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Is Wine Actually Good for You?


Is Wine Actually Good for You?

Water, tea and coffee are the world’s most consumed beverages, but alcohol isn’t far behind. A recent survey found 69.5% of Americans reported that they drank alcohol in the past year. How much people drink varies widely, and we’re all aware of the negative outcomes associated with heavy drinking. But over the past few decades, scientists, doctors and media outlets have dedicated a lot of time and effort to whether moderate drinking — particularly drinking red wine — is healthy and perhaps even healthier than abstaining from alcohol. Much of this interest lies within the “French Paradox,” a term referring to the relatively low rates of heart disease among French people despite a diet relatively high in saturated fat.

It’s a fun narrative and one that makes us feel better about the occasional (or nightly) glass or two of wine. But what’s the deal — is wine actually healthy? Should you start drinking wine if you don’t already? All good questions, so we turned to an expert to find out.


“There has been quite a bit of observational research to show that moderate consumption of red wine is associated with health benefits, including a reduced risk for heart disease, cancer, hypertension, Type 2 diabetes and more,” says Claire Virga, RD, MS. “However, these studies do not show cause and effect. There are likely many other lifestyle factors at play. For example, people who drink red wine in moderation may be more likely to follow a Mediterranean-style diet or practice other healthy lifestyle behaviors.”

She equates the question to the chicken and egg dilemma: Is the wine really imparting health benefits, or is it the combination of other healthy lifestyle factors?

If you are a moderate drinker, don’t rely on wine to keep you healthy. Instead, it’s important to practice other healthy lifestyle behaviors, such as eating a nutritious diet, getting adequate sleep, exercising and practicing stress relief techniques. Virga reminds us there is rarely one single nutrient, food group or supplement that is responsible for good health; rather, it’s the combination of nutrition and lifestyle factors that matters.

“When it comes to wine and alcohol, in general, moderation is really important,” says Virga. She notes that health benefits are observed with moderate drinking — one drink per day for women and two drinks per day for men — but these benefits disappear and health risks begin to appear if you drink more than this amount.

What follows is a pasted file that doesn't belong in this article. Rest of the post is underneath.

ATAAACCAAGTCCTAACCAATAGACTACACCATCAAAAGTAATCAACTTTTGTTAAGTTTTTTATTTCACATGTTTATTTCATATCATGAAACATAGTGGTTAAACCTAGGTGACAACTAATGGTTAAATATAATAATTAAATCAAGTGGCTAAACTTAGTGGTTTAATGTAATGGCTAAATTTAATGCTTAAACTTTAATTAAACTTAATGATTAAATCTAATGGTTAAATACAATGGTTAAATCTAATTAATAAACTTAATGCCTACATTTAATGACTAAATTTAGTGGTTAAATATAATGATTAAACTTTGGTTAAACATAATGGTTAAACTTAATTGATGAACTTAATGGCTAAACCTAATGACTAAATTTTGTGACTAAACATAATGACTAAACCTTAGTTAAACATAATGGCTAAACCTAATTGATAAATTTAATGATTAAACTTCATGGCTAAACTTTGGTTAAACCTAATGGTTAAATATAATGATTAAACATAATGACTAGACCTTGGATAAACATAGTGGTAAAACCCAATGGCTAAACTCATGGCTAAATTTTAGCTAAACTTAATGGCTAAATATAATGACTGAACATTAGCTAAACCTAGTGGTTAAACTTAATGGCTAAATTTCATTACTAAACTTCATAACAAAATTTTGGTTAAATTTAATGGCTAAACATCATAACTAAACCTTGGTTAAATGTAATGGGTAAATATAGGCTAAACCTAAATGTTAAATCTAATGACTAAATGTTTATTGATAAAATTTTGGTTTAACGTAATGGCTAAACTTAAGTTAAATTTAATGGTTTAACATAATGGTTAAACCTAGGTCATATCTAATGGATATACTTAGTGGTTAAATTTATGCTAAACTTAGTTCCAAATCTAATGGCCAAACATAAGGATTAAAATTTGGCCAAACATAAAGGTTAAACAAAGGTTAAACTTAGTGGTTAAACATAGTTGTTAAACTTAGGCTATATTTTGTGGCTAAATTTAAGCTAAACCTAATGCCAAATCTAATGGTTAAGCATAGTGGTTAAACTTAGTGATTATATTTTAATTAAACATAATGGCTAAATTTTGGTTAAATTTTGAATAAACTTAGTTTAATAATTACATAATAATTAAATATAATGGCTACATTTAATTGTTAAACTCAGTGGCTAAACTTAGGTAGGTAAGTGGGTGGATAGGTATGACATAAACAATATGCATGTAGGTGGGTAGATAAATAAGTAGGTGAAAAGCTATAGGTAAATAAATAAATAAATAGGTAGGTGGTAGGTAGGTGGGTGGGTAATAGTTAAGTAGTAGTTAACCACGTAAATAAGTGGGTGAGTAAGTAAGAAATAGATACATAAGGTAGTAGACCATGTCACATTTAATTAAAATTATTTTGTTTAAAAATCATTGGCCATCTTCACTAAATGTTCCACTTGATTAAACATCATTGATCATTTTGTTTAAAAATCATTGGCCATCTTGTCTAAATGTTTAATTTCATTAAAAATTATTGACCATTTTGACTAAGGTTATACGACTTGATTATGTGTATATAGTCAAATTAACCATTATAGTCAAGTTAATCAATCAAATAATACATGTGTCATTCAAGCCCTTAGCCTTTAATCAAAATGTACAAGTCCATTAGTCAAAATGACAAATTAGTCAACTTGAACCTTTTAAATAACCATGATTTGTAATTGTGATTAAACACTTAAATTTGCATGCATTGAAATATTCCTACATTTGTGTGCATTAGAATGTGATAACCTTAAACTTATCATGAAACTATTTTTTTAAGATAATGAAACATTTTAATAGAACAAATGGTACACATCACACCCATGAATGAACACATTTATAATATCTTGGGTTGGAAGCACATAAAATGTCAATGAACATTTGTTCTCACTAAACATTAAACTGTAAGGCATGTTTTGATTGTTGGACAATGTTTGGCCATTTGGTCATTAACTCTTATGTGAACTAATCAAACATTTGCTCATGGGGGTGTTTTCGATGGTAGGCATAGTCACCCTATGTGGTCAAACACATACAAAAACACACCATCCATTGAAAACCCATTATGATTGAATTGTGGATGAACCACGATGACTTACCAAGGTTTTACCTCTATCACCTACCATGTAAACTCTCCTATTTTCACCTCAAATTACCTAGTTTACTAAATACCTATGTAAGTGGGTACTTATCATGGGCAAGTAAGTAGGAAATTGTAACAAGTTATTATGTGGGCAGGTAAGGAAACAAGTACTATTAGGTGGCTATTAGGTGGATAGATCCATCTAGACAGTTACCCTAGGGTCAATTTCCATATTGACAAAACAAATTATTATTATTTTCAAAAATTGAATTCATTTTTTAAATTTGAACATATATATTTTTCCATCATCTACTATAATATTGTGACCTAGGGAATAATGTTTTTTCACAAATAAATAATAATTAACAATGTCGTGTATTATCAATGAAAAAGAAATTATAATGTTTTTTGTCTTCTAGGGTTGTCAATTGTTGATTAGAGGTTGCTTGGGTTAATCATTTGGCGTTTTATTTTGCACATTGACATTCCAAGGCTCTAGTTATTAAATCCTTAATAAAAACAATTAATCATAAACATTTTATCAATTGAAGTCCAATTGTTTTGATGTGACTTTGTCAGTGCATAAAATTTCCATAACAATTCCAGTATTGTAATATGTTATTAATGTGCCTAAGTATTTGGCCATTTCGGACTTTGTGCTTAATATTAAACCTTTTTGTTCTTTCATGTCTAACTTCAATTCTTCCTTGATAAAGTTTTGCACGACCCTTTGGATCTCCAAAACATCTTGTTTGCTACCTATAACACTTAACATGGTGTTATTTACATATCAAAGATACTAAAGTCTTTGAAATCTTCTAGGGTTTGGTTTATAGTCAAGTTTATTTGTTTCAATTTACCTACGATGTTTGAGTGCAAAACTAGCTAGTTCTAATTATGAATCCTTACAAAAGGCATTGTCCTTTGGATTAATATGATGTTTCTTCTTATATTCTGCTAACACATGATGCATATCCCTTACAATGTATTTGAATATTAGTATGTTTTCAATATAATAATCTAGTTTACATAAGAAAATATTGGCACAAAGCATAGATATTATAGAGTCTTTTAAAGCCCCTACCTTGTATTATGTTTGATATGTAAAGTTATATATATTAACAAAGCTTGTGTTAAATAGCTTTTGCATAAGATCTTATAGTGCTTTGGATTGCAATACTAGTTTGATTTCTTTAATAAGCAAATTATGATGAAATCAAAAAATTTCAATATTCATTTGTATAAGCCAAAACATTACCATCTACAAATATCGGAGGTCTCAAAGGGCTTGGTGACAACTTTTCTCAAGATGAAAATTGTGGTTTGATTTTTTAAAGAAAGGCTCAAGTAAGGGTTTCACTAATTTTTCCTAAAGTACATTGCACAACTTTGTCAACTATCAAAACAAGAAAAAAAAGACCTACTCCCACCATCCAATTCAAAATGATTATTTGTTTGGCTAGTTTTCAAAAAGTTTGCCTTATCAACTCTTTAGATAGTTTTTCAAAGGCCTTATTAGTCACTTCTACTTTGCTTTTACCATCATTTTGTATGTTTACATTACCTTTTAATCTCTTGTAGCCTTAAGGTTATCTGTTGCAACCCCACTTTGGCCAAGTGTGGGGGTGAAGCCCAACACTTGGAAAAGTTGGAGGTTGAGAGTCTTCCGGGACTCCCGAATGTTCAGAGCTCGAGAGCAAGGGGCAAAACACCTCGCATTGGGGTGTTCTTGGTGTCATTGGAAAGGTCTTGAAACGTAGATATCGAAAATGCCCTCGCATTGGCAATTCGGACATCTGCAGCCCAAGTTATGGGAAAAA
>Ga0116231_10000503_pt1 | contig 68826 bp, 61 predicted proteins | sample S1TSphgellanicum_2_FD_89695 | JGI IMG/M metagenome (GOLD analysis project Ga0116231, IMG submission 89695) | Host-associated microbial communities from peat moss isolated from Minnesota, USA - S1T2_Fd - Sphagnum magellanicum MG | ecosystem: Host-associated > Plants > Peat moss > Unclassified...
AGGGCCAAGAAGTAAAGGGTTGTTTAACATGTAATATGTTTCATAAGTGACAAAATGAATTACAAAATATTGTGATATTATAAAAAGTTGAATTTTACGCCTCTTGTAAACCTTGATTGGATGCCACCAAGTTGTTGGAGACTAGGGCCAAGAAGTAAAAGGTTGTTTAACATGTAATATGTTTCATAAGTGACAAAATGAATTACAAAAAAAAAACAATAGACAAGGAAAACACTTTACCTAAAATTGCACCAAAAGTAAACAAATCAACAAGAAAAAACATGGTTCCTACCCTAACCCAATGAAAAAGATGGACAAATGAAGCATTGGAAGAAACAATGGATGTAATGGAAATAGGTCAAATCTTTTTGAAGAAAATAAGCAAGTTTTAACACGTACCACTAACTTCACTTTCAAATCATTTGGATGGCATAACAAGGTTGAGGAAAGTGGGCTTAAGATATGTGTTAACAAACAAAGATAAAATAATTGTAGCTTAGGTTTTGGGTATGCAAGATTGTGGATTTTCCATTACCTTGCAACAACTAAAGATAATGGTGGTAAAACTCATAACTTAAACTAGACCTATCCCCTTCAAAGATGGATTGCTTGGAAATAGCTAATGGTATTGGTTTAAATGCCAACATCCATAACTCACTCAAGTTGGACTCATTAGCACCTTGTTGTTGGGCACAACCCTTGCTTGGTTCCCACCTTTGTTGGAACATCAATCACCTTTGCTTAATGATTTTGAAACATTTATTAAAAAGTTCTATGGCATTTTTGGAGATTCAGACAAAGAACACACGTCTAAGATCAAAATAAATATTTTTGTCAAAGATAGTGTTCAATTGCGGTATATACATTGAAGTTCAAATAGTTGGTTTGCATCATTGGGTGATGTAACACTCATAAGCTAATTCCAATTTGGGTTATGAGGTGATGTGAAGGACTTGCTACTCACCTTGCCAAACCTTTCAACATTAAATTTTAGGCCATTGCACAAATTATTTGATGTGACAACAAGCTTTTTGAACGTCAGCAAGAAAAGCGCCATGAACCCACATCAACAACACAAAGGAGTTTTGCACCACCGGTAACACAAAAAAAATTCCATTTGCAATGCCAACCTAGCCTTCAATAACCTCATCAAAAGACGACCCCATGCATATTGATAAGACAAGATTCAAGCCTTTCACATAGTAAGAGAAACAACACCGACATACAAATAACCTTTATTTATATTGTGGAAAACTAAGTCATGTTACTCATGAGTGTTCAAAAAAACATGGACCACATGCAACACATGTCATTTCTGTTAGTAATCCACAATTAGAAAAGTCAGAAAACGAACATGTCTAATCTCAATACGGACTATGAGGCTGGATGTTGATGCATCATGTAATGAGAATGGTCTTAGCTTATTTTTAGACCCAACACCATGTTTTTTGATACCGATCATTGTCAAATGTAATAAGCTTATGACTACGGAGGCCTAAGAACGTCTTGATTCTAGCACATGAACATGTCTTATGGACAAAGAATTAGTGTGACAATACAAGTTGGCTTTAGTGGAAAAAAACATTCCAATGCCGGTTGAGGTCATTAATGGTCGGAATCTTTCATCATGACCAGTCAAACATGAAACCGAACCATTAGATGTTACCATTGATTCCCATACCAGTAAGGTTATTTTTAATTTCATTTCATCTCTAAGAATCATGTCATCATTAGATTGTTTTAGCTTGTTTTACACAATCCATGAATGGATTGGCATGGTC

“Alcohol is a toxin, so if you aren’t a drinker, there is no reason why you should start drinking to reap the health benefits,” she adds.


Wine contains the antioxidant resveratrol, unlike beer and liquor. Virga says antioxidants work within the body to decrease oxidative stress, which helps to prevent the onset of chronic diseases like heart disease and Type 2 diabetes. Many studies support the idea that red wine, in particular, is a healthier drink than other types of alcohol, but others do not. And once again, it can be difficult to parse the cause and effect between drink type and other lifestyle factors.

Regardless, Virga stresses that resveratrol is found in higher concentrations in whole red grapes than in wine. So, if you really want to consume more antioxidants, it’s better to eat red grapes or other antioxidant-rich, plant-based foods than to drink wine. And if you do drink wine, you should still eat a healthy, balanced diet. Because, even after a particularly grueling day, wine doesn’t make a good substitute for dinner.


Wine can be part of a healthy lifestyle, and it is for millions of people. But the science isn’t settled on exactly how much, if at all, wine may benefit your heart health. And alcohol consumption is also associated with a host of negative health outcomes. If you like to drink wine, go ahead and enjoy yourself — in moderation, of course. But if you don’t already partake, there’s no reason to start.


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